"Oh my Christ, we've been hit!" shouted the minister from the depths of the operations room on the destroyer HMS Edinburgh as the news came in on his headphones that a Soviet-made missile had ripped into the side of the ship.
Seconds later, he was being whisked down a passageway where sailors were fighting to overcome a series of fires that had broken out on the lower decks.
The Edinburgh and four other warships, including the carrier Illustrious, were guarding a Navy tanker while under attack from the air, land, sea and submarine by a fictitious Middle-Eastern enemy.
As low-flying fighter jets fizzed over the bows of the ship, their potential for wreaking destruction was manifested in the bloody scenes being acted out in the bowels of the vessel. Prostrate men, with broken bone hanging from gaping wounds, and screaming "For God's sake, help me!" at their pressured colleagues, helped to create a sense of awful realism.
Dr Reid was in the thick of the action, fighting for air just like the sailors as acrid smoke seeped from open hatches.
It appeared to remind the minister of his fondness for nicotine, and he retired to the captain's quarters with a packet of Embassy filter-tips and a debriefing on the battle so far.
Despite the damage, the British force was performing well, protecting its tanker and reacting effectively to enemy attacks. The exercise - known as the Thursday War - had been drawn up in minute detail by officers from the Navy's Flag Officer Sea Training (Fost). It was intended to create conditions as close to a real-life confrontation as possible.
The minister had embarked for the exercise shortly before 8am, and cutting through the heavy mist in a pilot launch, he looked over towards Plymouth Hoe, where Drake was first told of the arrival of the Armada, and said: "There's something romantic about this; better than working on the Child Support Agency."
With the armed services nervous about the priorities of a Labour government and the possible effects of its Strategic Defence Review, Dr Reid's "up and at "em" approach is clearly a source of comfort. "He looks and sounds like a sailor," observed one naval officer. "He is making all the right noises. Let's just hope he can deliver."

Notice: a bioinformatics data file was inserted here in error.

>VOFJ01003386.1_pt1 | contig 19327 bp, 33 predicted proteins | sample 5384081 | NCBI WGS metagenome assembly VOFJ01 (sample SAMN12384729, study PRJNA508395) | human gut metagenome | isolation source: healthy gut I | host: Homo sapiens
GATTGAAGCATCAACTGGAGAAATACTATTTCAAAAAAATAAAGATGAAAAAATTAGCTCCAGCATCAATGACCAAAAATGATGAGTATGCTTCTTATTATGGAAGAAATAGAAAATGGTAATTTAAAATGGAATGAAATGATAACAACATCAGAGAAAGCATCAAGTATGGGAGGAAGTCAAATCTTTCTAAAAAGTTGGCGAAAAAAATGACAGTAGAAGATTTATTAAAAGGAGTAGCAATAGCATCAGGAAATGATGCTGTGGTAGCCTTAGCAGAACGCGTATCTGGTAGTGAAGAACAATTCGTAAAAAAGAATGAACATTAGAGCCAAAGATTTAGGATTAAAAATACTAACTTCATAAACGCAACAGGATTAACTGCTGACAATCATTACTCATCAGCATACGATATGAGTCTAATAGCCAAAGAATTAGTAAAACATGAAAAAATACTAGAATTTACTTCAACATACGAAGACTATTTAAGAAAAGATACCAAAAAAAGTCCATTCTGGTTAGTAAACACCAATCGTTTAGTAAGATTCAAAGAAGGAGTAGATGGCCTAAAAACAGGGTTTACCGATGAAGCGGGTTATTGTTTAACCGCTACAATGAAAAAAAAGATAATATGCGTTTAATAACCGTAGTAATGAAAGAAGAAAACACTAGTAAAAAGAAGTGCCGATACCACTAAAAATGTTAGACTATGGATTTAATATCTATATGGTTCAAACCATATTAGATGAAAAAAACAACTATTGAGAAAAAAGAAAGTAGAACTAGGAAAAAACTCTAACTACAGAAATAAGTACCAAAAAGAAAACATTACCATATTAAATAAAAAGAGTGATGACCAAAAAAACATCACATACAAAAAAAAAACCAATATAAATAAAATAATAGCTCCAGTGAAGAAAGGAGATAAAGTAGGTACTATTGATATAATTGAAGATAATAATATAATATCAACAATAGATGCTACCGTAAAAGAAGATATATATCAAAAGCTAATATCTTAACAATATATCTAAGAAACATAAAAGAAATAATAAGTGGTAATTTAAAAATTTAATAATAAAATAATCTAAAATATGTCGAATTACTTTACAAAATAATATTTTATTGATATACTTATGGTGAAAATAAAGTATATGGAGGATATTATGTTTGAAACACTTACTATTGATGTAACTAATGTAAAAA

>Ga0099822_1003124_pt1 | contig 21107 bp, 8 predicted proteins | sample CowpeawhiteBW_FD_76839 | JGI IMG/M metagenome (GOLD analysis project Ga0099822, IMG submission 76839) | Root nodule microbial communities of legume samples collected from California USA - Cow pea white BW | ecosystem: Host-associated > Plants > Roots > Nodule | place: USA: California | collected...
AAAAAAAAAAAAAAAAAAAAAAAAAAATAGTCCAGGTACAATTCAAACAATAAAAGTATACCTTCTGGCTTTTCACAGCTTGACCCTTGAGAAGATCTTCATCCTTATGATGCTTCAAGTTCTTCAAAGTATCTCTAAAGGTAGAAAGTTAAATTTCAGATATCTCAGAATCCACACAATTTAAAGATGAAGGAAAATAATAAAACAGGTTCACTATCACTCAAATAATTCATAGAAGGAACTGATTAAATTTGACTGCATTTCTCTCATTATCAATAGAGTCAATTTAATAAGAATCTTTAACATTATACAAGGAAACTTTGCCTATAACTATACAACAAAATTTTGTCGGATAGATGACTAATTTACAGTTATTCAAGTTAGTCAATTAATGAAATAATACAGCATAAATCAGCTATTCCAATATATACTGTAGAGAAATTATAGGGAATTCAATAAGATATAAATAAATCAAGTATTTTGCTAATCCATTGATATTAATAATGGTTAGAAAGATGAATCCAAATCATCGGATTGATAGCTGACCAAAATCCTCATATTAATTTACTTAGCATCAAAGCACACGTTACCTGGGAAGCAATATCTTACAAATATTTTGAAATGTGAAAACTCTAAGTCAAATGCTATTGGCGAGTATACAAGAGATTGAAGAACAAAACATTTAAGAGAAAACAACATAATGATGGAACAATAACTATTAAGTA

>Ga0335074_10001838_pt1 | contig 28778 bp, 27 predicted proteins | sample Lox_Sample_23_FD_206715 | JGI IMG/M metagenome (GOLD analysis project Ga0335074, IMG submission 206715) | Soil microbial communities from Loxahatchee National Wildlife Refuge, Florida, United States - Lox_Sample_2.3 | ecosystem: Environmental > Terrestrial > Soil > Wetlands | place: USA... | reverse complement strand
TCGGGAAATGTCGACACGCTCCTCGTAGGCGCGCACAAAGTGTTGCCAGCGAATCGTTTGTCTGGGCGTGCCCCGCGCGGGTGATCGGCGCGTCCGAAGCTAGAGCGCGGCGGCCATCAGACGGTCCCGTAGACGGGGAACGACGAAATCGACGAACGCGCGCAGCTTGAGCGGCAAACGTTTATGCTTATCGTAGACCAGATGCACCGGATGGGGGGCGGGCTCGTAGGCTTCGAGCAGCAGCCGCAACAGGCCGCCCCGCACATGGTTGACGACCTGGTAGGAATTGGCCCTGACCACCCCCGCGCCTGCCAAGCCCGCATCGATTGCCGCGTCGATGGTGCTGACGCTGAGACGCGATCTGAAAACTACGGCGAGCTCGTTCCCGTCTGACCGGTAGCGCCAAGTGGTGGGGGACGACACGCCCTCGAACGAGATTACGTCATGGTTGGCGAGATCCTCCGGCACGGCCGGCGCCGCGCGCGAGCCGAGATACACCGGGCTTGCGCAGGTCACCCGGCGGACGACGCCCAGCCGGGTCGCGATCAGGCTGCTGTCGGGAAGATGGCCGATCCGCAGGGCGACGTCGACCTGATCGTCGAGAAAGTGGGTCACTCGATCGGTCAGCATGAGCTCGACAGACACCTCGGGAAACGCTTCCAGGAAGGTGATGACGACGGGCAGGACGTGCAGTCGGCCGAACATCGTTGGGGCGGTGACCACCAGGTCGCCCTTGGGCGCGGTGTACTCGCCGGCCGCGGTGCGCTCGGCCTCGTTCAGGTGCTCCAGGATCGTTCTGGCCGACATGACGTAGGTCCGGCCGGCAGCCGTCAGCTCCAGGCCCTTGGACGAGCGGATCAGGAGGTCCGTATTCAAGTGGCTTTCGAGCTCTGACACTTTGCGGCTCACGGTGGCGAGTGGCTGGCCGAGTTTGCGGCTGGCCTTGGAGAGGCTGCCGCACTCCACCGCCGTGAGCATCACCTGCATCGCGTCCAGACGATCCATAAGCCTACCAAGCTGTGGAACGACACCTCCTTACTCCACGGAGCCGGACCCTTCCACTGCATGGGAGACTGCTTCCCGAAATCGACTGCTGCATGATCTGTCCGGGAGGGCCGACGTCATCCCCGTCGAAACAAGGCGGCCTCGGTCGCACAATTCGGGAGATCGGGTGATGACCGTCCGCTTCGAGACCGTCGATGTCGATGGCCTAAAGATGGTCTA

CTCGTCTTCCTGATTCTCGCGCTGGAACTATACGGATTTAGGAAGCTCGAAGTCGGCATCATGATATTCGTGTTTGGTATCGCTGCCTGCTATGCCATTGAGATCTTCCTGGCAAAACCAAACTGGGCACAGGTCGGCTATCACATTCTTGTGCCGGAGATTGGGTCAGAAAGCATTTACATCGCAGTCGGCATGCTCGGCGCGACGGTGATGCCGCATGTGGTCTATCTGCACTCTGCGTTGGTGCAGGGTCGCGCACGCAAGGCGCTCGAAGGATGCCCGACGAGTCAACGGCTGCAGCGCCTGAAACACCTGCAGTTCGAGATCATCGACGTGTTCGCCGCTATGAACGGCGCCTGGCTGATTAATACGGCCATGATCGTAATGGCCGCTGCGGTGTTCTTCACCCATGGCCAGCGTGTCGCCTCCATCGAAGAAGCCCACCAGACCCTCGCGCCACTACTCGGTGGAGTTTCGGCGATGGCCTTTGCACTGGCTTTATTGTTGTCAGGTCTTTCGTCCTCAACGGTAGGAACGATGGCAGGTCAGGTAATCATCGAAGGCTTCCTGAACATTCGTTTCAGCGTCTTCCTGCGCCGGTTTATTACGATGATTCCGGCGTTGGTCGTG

As the minister had not experienced such a "battle" before, Navy chiefs were intent on convincing him that their training not only helped to save the lives of sailors but brought in money and good will from overseas.
Fost recoups about 10 per cent of its pounds 10m annual budget by persuading foreign navies to send their sailors to Plymouth for instruction. In past Thursday Wars, ships from Holland, Germany, Portugal and elsewhere have been called into action. Talks are being held with Russian admirals to persuade them to do the same.
Last week, the French air force played a role, dispatching Super Etendard fighters which first appeared above the Channel as small specks before screaming overhead.
The authenticity of the exercise put Dr Reid in mind of the tragedy at San Carlos Bay in the Falklands, where Super Etendards released their Exocets onto stranded British vessels. "It must have been bloody awful in bomb alley," he said.
As he watched the radar showing the incoming movement of a hostile fighter plane, he became acutely aware of the limitations of rules of engagement which only allow ships to respond after they have been attacked. "We have to make a threat assessment and look at the wider strategic issues, such as whether we are prepared to lose a ship rather than start a war," he said.
As he spoke, Illustrious was on the horizon, undergoing its final preparations for almost every eventuality when she replaces HMS Invincible in the Gulf, including the nightmare possibility of a chemical weapons attack. Dr Reid has seen for himself that she could not be better prepared.